Person B grew up in a lower middle class family, and developed friendships across a wide range of socioeconomic backgrounds. They began witnessing racist behavior towards black friends at a young age. As they got older, this racism became more pernicious, and several close friends described their frustration at experiences of racial profiling. Many ended up struggling with the law, and some ended up in jail. Studying history, they could see that racism is not a new phenomenon, and descends from a long and brutal history of segregation, Jim Crow, and discriminatory housing practices. To Person B, it is extremely obvious that racism is a deeply pervasive force in society today, and that it results in many injustices. These injustices are those that sparked the Black Lives Matter movement, which they are an enthusiastic supporter of. They are aware that BLM has made some mistakes in the past, but they see a torrent of evidence in favor of the primary message of the movement: that policing is racially biased.

Now both A and B are presented with the infamous Roland Fryer study finding that when you carefully control for confounding factors, black people are no more likely to be shot by police officers than whites, and are in fact slightly less likely to be shot than whites.

Person A is not super surprised by these results, and feels vindicated in his skepticism of the mainstream narrative. To them, this is clear-cut evidence supporting their preconception that a large part of the Black Lives Matter movement rests on an exaggeration of the seriousness of racial issues in the country.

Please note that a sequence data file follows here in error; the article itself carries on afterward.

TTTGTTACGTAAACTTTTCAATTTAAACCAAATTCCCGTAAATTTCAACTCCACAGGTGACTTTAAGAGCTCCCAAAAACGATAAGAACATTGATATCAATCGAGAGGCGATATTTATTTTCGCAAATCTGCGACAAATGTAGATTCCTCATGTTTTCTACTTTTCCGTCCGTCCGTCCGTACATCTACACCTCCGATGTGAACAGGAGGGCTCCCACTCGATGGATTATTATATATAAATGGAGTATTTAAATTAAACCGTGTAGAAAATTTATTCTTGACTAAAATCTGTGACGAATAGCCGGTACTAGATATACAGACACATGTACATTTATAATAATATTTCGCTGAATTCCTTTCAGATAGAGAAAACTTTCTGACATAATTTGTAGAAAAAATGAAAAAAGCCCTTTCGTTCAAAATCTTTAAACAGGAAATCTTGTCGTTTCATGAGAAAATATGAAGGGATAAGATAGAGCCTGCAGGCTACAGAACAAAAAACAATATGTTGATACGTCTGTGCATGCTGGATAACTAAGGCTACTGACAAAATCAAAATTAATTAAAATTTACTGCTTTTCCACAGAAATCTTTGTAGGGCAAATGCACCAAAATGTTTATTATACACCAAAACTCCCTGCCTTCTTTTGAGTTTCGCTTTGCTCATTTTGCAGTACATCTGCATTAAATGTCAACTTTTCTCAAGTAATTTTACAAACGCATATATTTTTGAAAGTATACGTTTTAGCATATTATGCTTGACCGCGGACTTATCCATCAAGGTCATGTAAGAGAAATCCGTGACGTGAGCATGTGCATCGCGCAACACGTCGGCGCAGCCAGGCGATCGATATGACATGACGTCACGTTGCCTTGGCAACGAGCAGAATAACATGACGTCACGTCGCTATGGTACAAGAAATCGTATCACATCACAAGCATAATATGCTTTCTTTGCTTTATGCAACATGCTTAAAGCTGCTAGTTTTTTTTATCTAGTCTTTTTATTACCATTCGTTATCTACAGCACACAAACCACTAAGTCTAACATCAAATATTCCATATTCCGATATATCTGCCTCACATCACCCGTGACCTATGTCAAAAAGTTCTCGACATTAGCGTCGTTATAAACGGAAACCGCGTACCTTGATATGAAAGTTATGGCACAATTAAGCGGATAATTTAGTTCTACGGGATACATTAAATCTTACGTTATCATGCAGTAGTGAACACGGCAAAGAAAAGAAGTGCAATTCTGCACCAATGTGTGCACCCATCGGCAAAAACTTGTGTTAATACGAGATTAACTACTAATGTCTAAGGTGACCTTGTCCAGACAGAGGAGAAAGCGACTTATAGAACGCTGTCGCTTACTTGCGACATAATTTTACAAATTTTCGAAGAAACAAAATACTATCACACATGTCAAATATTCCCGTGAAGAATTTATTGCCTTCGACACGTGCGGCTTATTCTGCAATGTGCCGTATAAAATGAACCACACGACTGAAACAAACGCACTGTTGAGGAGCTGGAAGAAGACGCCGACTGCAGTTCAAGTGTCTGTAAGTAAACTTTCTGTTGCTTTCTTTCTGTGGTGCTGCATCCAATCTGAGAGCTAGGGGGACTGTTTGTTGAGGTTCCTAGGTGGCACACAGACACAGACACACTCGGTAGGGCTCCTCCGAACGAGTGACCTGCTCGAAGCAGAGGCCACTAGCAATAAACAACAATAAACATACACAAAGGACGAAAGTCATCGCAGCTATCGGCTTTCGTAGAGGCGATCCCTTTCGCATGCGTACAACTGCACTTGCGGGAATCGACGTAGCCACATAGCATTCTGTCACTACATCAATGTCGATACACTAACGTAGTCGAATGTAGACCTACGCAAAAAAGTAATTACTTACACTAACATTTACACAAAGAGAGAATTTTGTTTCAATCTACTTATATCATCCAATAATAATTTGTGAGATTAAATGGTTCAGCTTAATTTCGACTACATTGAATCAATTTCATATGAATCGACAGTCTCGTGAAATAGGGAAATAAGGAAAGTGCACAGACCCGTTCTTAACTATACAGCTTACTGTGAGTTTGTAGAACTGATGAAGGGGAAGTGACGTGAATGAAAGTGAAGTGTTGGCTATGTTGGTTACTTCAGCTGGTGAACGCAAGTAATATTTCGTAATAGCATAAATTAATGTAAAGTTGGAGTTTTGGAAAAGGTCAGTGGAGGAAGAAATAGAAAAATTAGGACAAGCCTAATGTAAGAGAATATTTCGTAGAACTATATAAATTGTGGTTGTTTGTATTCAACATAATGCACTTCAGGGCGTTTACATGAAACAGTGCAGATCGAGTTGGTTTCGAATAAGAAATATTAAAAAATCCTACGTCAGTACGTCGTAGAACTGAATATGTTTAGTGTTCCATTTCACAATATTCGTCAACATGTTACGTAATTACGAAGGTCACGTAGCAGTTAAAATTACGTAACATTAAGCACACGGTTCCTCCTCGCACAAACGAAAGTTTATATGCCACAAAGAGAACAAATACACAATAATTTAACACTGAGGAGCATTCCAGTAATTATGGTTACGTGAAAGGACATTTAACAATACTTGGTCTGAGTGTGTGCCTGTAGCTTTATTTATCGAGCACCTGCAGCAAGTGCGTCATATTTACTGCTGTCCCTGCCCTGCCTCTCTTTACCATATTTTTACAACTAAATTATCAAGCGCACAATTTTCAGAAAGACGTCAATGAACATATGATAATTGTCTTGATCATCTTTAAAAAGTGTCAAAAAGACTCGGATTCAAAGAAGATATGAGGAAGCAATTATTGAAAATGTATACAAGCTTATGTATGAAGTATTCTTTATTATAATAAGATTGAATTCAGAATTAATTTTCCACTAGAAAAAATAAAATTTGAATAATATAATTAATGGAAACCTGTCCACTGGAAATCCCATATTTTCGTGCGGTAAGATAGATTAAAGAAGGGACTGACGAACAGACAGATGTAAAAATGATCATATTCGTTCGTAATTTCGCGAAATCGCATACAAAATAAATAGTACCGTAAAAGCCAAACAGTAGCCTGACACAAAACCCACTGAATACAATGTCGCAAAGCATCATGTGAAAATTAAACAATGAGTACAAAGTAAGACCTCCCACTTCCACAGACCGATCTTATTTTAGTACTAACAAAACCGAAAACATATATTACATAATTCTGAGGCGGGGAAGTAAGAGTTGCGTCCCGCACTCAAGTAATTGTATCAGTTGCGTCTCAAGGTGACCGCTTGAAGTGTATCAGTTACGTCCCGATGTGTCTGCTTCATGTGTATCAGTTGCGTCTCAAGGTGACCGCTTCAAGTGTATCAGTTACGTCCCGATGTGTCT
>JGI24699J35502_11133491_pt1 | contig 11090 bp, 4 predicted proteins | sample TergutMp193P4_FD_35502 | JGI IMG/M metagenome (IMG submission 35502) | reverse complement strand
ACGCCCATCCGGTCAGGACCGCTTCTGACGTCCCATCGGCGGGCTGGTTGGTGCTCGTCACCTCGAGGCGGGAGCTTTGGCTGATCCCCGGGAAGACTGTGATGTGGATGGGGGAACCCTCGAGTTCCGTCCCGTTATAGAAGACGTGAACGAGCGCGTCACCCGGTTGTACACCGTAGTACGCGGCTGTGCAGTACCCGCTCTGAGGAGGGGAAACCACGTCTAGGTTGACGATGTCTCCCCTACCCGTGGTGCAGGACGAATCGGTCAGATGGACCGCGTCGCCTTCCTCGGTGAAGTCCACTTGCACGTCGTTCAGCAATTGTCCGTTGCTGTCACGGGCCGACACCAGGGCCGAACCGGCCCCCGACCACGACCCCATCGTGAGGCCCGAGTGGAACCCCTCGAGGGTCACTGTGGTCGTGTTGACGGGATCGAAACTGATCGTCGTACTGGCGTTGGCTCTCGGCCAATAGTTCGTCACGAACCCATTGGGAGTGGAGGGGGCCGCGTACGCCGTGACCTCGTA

On the other hand, Person B right away dismisses the results of this study. They know from their whole life experience that the results must be flawed, and their primary take-away is the fallibility of statistics in analyzing complex social issues.

They examine the study closely, trying to find the flaw. They come up with a few hypotheses: (1) The data is subject to one or more selection biases, having been provided by police departments that have an interest in seeming colorblind, and having come from the post-Ferguson period in which police officers became temporarily more careful to not shoot blacks (dubbed the Ferguson effect). (2) The study looked at encounters between officers and blacks/whites, but didn’t take into account the effects of differential encounter rates. If police are more likely to pull over or arrest black people than white people for minor violations, then this would artificially lower the rate of officer shootings.

A and B now discuss the findings. Witnessing B’s response to the data, A perceives it as highly irrational. It appears to be a textbook example of confirmation bias. B immediately dismissed the data that contradicted their beliefs, and rationalized it by conjuring complicated explanations for why the results of the study were wrong. Sure, (thinks Person A) these explanations were clever and suggested the need for more nuance in the statistical analysis, but clearly it was more likely that the straightforward interpretation of the data was correct than these complicated alternatives.

B finds A’s quick acceptance of the results troubling and suggestive of a lack of nuance. To B, it appears that A already had their mind made up, and eagerly jumped onto this study without being sufficiently cautious.